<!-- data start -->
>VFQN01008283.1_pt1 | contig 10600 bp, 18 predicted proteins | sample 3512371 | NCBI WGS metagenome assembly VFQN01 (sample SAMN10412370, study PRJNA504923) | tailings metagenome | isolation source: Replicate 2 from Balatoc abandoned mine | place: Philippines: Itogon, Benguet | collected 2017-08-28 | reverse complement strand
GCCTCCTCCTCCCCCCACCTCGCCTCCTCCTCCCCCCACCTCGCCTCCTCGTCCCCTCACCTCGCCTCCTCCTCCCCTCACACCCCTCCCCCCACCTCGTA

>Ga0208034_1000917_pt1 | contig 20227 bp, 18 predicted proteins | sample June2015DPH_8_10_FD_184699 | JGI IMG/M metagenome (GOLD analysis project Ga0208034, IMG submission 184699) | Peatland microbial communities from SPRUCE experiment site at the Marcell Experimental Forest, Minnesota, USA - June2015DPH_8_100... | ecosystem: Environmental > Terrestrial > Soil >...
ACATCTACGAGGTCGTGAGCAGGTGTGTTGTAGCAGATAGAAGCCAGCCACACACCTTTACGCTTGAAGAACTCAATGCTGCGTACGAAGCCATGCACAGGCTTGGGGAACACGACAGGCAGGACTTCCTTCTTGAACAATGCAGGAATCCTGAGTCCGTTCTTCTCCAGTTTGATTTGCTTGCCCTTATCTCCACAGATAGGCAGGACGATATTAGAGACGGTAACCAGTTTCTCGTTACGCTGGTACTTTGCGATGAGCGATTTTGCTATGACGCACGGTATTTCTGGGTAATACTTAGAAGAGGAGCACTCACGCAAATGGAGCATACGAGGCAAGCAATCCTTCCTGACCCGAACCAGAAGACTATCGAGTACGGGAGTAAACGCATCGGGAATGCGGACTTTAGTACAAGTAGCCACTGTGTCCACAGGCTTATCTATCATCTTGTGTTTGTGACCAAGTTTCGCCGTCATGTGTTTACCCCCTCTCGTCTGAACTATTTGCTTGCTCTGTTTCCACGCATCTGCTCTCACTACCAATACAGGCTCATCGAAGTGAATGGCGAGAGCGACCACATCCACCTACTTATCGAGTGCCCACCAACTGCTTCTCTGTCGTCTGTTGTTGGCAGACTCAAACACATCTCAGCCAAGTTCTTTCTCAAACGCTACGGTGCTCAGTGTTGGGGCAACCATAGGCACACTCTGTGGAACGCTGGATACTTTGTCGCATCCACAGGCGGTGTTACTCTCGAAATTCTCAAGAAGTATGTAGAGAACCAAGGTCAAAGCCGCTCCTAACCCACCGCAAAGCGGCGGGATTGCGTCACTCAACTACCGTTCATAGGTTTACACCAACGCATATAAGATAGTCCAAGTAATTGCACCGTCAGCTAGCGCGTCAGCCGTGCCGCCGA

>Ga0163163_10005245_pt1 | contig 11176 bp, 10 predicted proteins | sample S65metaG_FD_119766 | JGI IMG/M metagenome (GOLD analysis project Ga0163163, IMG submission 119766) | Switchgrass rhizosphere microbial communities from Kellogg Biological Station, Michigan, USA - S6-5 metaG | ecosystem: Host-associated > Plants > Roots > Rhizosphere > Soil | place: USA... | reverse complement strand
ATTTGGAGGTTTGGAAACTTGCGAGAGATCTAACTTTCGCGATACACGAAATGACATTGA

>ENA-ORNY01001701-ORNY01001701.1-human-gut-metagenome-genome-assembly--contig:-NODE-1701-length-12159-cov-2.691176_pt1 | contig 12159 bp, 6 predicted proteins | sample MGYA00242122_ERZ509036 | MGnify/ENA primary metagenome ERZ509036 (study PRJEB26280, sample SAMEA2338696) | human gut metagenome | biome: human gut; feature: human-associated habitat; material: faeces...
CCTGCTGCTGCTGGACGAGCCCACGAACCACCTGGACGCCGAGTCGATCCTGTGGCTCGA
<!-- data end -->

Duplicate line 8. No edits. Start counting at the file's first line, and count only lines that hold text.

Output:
CCTGCTGCTGCTGGACGAGCCCACGAACCACCTGGACGCCGAGTCGATCCTGTGGCTCGA